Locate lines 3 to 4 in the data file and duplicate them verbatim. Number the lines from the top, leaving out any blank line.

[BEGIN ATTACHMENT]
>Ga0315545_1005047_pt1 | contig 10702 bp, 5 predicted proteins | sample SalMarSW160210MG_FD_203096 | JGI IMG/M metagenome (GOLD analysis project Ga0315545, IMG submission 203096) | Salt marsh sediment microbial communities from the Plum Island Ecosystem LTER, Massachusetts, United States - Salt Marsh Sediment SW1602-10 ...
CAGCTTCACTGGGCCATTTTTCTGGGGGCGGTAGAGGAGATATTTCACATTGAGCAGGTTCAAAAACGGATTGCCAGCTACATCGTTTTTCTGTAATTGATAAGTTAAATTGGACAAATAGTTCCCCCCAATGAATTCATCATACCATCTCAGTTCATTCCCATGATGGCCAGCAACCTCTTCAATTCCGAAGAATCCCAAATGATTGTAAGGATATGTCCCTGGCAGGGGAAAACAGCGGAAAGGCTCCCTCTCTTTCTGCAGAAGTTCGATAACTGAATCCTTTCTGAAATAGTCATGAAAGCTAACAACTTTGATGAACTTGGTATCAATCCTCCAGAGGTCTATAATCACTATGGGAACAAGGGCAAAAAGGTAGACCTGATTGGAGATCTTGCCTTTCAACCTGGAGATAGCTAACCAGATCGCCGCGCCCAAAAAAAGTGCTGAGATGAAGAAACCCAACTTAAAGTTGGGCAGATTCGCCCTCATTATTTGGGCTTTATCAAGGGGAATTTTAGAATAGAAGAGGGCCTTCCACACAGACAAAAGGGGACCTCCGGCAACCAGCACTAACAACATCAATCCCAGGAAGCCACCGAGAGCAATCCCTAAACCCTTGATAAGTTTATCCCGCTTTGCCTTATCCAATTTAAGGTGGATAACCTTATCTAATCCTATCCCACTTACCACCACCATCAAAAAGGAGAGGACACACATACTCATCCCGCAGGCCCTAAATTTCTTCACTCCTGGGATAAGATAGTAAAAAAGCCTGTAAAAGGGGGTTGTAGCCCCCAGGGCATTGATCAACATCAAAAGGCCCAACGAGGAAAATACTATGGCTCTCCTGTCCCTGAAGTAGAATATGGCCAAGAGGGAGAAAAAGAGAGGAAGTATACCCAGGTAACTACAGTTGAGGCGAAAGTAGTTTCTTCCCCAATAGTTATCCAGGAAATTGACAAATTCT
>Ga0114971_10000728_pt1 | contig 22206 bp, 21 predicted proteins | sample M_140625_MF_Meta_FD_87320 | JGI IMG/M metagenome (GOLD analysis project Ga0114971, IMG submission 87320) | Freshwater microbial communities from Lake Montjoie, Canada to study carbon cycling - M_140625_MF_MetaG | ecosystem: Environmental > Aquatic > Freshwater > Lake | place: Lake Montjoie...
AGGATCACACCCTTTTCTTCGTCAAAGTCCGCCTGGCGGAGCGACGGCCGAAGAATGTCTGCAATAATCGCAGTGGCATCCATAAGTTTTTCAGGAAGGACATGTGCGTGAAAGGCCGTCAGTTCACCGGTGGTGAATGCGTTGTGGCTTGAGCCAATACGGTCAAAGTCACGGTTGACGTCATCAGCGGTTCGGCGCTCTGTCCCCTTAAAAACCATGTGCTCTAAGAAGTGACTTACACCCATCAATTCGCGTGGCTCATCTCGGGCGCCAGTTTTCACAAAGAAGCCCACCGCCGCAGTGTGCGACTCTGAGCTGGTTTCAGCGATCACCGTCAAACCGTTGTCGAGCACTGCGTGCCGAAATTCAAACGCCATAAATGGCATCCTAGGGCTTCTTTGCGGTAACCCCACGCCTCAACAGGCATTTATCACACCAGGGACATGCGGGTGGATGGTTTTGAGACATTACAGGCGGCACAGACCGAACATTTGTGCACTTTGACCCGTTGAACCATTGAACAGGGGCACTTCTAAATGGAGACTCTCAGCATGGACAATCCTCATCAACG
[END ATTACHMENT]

>Ga0114971_10000728_pt1 | contig 22206 bp, 21 predicted proteins | sample M_140625_MF_Meta_FD_87320 | JGI IMG/M metagenome (GOLD analysis project Ga0114971, IMG submission 87320) | Freshwater microbial communities from Lake Montjoie, Canada to study carbon cycling - M_140625_MF_MetaG | ecosystem: Environmental > Aquatic > Freshwater > Lake | place: Lake Montjoie...
AGGATCACACCCTTTTCTTCGTCAAAGTCCGCCTGGCGGAGCGACGGCCGAAGAATGTCTGCAATAATCGCAGTGGCATCCATAAGTTTTTCAGGAAGGACATGTGCGTGAAAGGCCGTCAGTTCACCGGTGGTGAATGCGTTGTGGCTTGAGCCAATACGGTCAAAGTCACGGTTGACGTCATCAGCGGTTCGGCGCTCTGTCCCCTTAAAAACCATGTGCTCTAAGAAGTGACTTACACCCATCAATTCGCGTGGCTCATCTCGGGCGCCAGTTTTCACAAAGAAGCCCACCGCCGCAGTGTGCGACTCTGAGCTGGTTTCAGCGATCACCGTCAAACCGTTGTCGAGCACTGCGTGCCGAAATTCAAACGCCATAAATGGCATCCTAGGGCTTCTTTGCGGTAACCCCACGCCTCAACAGGCATTTATCACACCAGGGACATGCGGGTGGATGGTTTTGAGACATTACAGGCGGCACAGACCGAACATTTGTGCACTTTGACCCGTTGAACCATTGAACAGGGGCACTTCTAAATGGAGACTCTCAGCATGGACAATCCTCATCAACG